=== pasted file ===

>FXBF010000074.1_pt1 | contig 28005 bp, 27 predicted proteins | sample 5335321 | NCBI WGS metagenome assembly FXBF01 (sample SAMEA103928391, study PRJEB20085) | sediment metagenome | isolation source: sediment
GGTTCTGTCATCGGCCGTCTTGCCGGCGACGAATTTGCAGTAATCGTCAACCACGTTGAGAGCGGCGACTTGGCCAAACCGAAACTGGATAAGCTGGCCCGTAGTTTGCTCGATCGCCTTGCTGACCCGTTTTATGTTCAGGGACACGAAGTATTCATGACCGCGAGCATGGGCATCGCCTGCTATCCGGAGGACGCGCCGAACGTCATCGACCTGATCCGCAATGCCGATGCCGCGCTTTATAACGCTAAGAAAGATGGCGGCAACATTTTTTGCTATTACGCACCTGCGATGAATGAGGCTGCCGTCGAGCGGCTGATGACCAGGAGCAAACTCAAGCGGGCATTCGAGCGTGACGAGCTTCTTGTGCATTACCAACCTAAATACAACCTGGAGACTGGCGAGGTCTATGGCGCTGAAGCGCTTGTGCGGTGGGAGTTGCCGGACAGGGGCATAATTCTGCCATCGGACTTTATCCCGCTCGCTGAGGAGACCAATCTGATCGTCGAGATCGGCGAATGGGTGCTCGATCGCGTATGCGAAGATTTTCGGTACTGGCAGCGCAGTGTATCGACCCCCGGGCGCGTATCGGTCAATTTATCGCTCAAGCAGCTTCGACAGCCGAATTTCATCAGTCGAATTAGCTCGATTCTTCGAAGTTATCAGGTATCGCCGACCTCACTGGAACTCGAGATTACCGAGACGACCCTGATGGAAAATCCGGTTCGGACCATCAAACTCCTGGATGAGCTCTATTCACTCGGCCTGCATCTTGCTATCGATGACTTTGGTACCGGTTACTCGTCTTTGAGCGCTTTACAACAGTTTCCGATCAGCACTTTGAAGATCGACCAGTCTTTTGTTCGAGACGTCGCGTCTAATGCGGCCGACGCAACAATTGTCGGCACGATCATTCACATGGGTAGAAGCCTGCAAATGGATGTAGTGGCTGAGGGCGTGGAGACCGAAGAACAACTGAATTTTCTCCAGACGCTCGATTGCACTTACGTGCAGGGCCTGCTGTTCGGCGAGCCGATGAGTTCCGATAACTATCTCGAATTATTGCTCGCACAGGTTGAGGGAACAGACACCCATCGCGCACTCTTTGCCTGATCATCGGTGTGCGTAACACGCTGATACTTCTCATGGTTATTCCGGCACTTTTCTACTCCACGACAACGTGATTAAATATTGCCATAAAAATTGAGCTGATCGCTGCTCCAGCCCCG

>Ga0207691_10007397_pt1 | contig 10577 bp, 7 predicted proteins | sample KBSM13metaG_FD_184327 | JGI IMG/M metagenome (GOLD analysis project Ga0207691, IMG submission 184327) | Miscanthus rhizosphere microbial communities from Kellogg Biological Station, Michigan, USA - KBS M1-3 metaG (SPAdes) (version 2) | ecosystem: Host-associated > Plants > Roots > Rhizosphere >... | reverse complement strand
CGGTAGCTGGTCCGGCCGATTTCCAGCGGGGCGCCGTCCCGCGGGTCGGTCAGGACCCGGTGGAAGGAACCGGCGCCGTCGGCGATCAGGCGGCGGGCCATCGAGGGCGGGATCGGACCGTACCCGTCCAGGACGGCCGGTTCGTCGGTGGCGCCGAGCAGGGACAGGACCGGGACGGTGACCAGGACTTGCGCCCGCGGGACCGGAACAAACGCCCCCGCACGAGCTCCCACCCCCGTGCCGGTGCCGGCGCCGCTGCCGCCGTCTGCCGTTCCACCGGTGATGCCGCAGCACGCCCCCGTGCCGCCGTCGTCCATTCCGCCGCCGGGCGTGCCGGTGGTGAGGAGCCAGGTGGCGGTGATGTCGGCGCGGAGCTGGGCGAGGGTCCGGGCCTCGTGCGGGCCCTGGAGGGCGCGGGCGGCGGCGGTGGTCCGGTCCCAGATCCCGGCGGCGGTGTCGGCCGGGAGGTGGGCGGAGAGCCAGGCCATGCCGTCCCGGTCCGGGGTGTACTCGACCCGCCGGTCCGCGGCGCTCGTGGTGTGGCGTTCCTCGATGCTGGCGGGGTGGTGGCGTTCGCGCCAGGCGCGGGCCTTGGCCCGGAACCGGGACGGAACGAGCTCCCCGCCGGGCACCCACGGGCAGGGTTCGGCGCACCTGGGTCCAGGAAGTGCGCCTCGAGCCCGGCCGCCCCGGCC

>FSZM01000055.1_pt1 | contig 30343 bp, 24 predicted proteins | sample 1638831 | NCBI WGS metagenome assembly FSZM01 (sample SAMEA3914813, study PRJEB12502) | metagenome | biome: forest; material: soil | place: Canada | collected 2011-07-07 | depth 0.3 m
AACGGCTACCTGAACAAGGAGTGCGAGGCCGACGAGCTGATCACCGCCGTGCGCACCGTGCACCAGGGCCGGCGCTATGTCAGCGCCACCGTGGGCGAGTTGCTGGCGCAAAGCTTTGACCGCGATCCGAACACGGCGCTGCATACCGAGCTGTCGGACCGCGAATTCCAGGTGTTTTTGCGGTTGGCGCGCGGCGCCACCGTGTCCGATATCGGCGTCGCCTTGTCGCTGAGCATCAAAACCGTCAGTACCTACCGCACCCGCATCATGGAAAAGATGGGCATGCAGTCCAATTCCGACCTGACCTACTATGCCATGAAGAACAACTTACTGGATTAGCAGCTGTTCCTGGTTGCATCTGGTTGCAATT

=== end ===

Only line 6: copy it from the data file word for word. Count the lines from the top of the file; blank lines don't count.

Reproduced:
AACGGCTACCTGAACAAGGAGTGCGAGGCCGACGAGCTGATCACCGCCGTGCGCACCGTGCACCAGGGCCGGCGCTATGTCAGCGCCACCGTGGGCGAGTTGCTGGCGCAAAGCTTTGACCGCGATCCGAACACGGCGCTGCATACCGAGCTGTCGGACCGCGAATTCCAGGTGTTTTTGCGGTTGGCGCGCGGCGCCACCGTGTCCGATATCGGCGTCGCCTTGTCGCTGAGCATCAAAACCGTCAGTACCTACCGCACCCGCATCATGGAAAAGATGGGCATGCAGTCCAATTCCGACCTGACCTACTATGCCATGAAGAACAACTTACTGGATTAGCAGCTGTTCCTGGTTGCATCTGGTTGCAATT